Phil Patton | Essays

On the Shoulders of Rebels

Iraqi Security Force member armed with RPG-7, 2005. Via Wikimedia Commons.

It is one of the most successful designs on the planet, a rugged, adaptable device that has been in service for 50 years and outperforms far more expensive models.

It is the product of continuous refinement, simplification and customer feedback. It rebuts the myth that military developers never turn out anything but expensive over-engineered design — or that communist countries never produced designs that worked.

Unfortunately, what it does is spread murder and mayhem.

The rocket-propelled grenade, or RPG, is used by armies and insurgents all over the world. Created in the Soviet Union, the RPG-7 has been employed in Yemen and Uganda, Chechnya and Vietnam. Most recently, it has shown up in the hands of Libyan rebels, its metal warhead silhouetted against the sky like a missile or minaret. According to a senior military official speaking to NPR correspondent Tom Gjelten, the weapons are coveted by Libyan rebels “‘because with those they could stop Gadhafi's tanks.’"

Ironically, after attempting to duck them for decades, the U.S. has begun making its own RPG-7s — built by the firm Airtronic — and may distribute them to rebel movements. Despite its grim function, the RPG-7 stands as one of the supreme examples of design for global success, built on ideals of simplicity, functionalism, durability and ease of use and maintenance.

"RPG-7s are in the militaries of over 40 countries,” notes Col. Leslie Grau, a recognized expert on the weapon. “They are simple and cheap and everywhere. They don't take much training."

Such ease is a function of the RPG-7’s rudimentary design, says Richard Jones, editor of the military journal Jane's Infantry Weapons. “There are no electronics to break, no mechanism to jam."

And yet this $10 weapon can destroy a $50 million helicopter or $5 million tank, making the RPG the mascot of asymmetrical warfare. The launcher weighs just 16 pounds, but the warhead can penetrate 4 feet of reinforced concrete, 6 feet of bricks and 2 feet of metal.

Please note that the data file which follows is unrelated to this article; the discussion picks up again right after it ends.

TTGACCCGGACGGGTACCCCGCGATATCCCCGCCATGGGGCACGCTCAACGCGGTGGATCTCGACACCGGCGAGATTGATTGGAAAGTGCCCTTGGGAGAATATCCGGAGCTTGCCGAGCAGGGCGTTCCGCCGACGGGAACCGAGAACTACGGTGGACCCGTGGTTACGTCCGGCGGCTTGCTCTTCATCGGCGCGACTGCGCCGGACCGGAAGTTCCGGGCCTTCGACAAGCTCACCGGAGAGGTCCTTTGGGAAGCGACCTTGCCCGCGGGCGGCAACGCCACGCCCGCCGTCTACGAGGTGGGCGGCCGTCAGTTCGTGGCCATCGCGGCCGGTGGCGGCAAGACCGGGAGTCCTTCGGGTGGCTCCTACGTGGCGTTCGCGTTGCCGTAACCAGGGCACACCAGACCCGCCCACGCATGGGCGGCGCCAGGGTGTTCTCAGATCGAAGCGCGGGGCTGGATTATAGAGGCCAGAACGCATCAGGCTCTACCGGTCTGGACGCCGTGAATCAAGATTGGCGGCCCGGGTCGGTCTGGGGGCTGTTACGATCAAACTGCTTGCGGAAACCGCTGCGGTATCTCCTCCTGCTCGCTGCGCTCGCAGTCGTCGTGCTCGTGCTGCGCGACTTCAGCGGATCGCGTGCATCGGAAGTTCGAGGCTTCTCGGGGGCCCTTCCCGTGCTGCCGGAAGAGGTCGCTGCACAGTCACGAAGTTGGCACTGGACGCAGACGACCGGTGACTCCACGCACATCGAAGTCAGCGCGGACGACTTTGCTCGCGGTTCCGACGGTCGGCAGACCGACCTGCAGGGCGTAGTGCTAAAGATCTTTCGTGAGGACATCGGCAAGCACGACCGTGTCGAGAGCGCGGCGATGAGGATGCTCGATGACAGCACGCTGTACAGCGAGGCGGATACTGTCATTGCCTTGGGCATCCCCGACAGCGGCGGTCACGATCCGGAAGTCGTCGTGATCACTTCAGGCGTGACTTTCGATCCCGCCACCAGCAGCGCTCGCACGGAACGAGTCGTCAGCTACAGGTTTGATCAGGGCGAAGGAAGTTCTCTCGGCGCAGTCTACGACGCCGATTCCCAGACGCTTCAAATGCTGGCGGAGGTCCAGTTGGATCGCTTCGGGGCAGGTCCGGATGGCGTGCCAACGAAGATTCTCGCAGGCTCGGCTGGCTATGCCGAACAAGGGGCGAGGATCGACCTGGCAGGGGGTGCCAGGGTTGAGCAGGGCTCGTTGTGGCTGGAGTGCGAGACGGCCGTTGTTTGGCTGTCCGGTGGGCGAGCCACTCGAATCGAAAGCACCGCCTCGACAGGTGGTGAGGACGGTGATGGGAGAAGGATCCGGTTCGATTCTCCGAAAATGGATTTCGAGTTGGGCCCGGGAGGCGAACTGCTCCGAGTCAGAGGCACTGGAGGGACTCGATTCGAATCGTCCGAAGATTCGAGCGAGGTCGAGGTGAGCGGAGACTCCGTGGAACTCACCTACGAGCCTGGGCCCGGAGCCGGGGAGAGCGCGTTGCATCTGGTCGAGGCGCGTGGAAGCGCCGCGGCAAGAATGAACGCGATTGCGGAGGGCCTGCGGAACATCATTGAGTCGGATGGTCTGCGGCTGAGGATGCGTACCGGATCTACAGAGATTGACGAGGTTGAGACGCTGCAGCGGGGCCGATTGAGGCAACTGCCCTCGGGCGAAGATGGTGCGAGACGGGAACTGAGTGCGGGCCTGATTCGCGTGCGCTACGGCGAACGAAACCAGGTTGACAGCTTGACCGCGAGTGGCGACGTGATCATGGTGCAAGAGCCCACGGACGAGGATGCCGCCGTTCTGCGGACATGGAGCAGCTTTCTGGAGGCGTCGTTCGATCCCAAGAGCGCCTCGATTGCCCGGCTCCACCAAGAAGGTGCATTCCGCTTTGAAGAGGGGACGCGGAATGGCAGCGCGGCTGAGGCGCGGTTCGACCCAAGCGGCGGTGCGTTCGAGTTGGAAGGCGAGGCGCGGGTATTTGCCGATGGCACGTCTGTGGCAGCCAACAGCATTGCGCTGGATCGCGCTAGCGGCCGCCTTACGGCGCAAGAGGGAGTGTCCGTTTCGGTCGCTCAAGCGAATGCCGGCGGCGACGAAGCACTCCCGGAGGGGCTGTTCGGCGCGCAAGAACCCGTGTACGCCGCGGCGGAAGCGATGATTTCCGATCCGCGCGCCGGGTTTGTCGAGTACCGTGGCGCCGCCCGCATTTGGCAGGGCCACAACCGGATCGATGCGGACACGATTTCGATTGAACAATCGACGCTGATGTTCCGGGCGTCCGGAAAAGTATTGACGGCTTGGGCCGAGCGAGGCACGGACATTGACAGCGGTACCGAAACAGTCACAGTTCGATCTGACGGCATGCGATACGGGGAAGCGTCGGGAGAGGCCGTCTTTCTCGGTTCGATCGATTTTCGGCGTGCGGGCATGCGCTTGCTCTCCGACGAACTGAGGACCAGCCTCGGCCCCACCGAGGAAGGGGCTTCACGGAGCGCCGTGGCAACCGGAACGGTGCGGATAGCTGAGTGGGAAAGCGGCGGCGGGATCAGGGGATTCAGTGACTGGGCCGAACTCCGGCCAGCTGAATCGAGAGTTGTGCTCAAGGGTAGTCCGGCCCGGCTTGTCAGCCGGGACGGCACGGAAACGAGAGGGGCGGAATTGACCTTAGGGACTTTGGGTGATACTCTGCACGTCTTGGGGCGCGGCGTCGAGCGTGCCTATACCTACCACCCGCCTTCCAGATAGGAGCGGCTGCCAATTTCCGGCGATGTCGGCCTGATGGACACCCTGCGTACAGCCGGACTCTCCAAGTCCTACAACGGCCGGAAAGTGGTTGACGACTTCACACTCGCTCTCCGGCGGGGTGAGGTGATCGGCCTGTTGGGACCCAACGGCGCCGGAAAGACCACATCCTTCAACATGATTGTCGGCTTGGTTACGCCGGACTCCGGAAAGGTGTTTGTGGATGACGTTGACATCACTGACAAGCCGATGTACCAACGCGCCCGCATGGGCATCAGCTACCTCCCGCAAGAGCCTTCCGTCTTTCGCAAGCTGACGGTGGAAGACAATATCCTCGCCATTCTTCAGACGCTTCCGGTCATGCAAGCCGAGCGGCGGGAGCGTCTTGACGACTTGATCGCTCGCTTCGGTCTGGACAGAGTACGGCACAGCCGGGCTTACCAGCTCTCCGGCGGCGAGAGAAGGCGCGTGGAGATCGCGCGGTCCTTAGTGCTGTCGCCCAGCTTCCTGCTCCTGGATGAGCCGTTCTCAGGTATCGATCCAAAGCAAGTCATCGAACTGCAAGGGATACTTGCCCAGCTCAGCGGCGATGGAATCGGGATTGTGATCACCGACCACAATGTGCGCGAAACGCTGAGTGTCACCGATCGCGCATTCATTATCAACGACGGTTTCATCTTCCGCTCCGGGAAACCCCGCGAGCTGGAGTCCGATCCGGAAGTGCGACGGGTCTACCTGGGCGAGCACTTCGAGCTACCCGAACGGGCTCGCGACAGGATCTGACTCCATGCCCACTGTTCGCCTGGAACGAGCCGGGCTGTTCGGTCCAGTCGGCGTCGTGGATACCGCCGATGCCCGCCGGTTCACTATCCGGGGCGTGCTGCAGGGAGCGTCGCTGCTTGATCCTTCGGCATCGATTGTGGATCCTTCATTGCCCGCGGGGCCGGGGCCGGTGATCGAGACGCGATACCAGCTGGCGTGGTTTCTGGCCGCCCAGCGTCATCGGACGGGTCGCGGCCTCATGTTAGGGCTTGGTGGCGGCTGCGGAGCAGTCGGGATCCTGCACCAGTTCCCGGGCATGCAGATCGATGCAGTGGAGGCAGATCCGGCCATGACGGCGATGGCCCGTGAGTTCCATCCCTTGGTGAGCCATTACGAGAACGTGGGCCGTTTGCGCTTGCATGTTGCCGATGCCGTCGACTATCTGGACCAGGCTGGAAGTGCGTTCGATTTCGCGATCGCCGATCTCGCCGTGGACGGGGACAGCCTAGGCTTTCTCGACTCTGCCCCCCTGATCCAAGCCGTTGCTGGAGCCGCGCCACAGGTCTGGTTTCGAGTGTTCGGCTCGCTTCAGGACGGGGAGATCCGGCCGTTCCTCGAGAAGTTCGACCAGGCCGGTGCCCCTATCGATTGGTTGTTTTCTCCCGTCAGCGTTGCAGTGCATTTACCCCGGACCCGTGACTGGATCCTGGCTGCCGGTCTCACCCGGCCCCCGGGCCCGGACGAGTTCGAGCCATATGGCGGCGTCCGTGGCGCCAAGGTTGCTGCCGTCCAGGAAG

A crude mix of wood and metal, with a blast end trumpet resembling a diabolical musical instrument, the RPG is terrifying: No one forgets the sight and sound of it — the whoosh, the blue-gray smoke and the slightly wobbly rotation of the projectile’s flight. Fear lies on both sides: The RPG’s shooter has to have the courage to get within 200 or 300 meters of the target, according to Russian journalist Artyom Borovik in The Hidden War, his classic account of the Soviet war in Afghanistan.

RPGs brought down the helicopter in Black Hawk Down. “Basically, the RPG singlehandedly lost the Russians their first Chechen War,” writes Gary Brecher, author of a newspaper column on military strategy. Half of all U.S. deaths in the first months of the current Iraq War were caused by RPGs, according to a study by the Center for Army Lessons Learned. Osama Bin Laden posed with RPGs, and John Kerry is seen holding a captured Viet Cong RPG in his war snapshots. In 2000 the Real Irish Republican Army launched RPGs at the headquarters of MI6, the British Secret Intelligence Service. War rugs woven by refugees in Pakistan and Iran show RPGs in their patterns, along with helicopters and jets.

Today’s models are descendents of the U.S. bazooka and of Hitler’s Panzerfaust, which was used in the last days of World War II. Beginning in the 1940s, the Russians improved the Panzerfaust by stages. The weapon took its present form in 1961. The initials composing its name translate to both English (Rocket-Propelled Grenade) and Russian (Raketniy Protivotankoviy Granatomet — literally, “rocket anti-tank grenade launcher”). The Soviet Union licensed the weapon for manufacture in factories in such hot spots as China, Libya and Iran, and at the state arsenal of Iraq. By the end of the Cold War, the world was full of cheap RPGs, and their utility was well established.